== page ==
I know this question might get closed because of being opinion depended but I couldn't find any answer from google or any other search, so I decided to ask it here.

For clarity of question I want to link this Nexys II board just as an example.

For PCB manufacturing, prices per board drops sharply at low volume intervals(when you double the quantity price per board) as the graphic below. So PCB manufacturing becomes feasible after a couple hundred of production. For example a 10cm x 10cm, 4 layer PCB costs ~8$ per board(with other settings default) at pcbwing.

But Quoting for PCB assembly seems way expensive in those production levels and I couldn't find an online quote website for high volumes to see when cost is feasible per board.

So my question is, approximately at what quantities I get similar price per board graphics for PCB assembly costs(for boards like Nexys II) ?

enter image description here


I went and got online quotes from two assembly houses for a simple board with 60 surface mount components (all on one side), no fine-pitch, bga, through-hole parts or connectors, and lead-free processing. Medium delivery time, neither rush or extended.

I then requested quotes for 1, 2, 5, 10, 20, 50, 100, 200 and 500 boards. Only the second house would quote over 100 boards online. Then I plopped the #'s into Excel.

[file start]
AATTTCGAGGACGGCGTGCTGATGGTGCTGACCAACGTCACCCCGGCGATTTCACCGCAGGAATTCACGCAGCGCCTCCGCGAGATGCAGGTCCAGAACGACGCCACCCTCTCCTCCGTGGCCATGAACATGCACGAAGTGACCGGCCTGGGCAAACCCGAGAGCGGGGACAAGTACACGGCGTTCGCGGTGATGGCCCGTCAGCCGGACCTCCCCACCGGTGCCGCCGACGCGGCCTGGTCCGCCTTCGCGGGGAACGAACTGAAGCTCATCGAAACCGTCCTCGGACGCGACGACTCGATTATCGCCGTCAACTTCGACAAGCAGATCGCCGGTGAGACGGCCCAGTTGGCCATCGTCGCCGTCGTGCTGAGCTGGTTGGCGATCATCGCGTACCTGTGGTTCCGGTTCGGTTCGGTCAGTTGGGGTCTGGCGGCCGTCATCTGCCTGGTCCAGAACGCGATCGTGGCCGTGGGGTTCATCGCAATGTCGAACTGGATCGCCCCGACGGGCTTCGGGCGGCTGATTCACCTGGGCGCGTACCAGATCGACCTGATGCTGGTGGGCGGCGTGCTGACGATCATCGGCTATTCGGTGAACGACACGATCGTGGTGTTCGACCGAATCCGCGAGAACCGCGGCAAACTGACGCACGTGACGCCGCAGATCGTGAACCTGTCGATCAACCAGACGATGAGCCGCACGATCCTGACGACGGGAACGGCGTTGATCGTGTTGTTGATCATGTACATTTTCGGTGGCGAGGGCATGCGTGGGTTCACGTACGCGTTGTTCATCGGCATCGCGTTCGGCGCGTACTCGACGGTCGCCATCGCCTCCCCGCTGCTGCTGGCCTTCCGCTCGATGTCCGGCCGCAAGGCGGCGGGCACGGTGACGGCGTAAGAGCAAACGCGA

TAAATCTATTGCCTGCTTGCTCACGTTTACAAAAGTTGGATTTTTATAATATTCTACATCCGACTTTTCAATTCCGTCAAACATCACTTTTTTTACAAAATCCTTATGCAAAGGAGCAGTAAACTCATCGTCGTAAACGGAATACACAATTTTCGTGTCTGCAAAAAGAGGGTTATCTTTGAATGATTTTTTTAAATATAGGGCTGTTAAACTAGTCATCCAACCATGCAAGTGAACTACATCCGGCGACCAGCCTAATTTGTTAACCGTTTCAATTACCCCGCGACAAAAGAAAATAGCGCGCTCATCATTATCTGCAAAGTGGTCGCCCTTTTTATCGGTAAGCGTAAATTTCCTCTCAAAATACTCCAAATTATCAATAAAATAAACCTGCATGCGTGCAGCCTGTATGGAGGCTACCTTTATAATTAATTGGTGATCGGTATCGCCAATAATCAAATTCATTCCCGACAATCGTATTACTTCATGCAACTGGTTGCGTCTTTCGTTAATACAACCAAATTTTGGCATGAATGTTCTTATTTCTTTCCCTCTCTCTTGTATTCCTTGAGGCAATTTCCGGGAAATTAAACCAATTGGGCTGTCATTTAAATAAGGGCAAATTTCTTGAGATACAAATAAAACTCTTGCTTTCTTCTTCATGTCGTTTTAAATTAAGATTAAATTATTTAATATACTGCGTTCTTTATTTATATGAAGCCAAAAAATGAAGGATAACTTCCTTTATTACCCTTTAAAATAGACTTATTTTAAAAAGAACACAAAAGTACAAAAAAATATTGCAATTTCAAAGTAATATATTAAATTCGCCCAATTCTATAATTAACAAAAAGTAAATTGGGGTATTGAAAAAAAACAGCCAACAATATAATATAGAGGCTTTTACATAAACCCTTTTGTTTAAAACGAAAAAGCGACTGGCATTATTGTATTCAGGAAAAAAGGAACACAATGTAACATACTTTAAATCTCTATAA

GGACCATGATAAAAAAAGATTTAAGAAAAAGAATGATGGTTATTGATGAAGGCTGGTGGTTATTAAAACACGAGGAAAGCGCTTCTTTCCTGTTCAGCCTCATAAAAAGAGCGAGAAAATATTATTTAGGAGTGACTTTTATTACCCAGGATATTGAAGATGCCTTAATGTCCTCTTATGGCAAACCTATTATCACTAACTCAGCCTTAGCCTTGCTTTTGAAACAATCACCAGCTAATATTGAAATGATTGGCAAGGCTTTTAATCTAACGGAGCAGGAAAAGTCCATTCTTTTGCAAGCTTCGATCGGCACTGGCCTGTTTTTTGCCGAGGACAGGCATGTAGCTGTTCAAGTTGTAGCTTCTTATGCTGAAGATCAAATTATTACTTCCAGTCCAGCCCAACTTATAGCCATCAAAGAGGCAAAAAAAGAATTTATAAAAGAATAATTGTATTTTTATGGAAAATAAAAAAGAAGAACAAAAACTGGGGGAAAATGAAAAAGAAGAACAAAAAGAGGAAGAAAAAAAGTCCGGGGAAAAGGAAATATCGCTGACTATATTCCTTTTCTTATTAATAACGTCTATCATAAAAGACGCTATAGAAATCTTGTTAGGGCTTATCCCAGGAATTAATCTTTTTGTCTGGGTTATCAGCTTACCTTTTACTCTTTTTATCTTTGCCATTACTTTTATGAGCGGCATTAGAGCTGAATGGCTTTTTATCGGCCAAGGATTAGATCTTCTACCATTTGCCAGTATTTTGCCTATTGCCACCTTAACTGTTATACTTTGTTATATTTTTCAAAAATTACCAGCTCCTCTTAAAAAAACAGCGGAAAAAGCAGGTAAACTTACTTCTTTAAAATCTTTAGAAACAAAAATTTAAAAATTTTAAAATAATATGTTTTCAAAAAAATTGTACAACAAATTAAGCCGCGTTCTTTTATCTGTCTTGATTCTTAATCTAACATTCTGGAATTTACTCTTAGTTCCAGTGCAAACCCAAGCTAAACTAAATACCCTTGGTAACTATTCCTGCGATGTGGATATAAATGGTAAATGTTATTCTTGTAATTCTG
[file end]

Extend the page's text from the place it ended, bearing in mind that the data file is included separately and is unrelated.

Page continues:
Here are the prices (in $) per PCB for various quantities for the first assembly house:

enter image description here

and here are the numbers for the second house:

enter image description here

The actual figures range from $318 for one board down to $11 / board for 100 boards for the first house, and $448 for one board down to $16 / board for 500 boards for the second house. Guess which one is based in China.

What I find interesting, is although the prices are quite different, the shape of the two curves is almost identical. Prices rise from their lowest point until they double at around 20 boards, and in both cases there is a very sharp knee right at 5 boards. I had thought the knee would be much further right, i.e. having to pay a steep premium for even quantities of 10 or 15 boards, but I guess that isn't the case.

  • \$\begingroup\$ I think the PCB house that you 'tested' are the ones that optimize for small runs. The ones that optimize for large runs won't do a < 100 run, and probably won't have an online quoting system at all. So mo guess is that for the industry as a whole the knee in the curve is frather to the right than can be observed from these two samples. \$\endgroup\$ – Wouter van Ooijen Oct 11 '14 at 8:13
  • \$\begingroup\$ @WoutervanOoijen Since his graph went from 1 to 100 boards, I chose the same range. But you are correct, the maximum number of PCB's either of these assembly houses can handle is 5000 at a time. And I can't get an on-line quote to compare the price @ 5000 pieces compared to the price @ 100 pieces. But obviously if you already have a 96% drop from $448/board down to $16/board, you're not going to have that kind of drop going from 100 pieces to 5000 pieces. So I think the price going from quantity 100's to the right are going to continue to slope fairly gradually. \$\endgroup\$ – tcrosley Oct 11 '14 at 9:22

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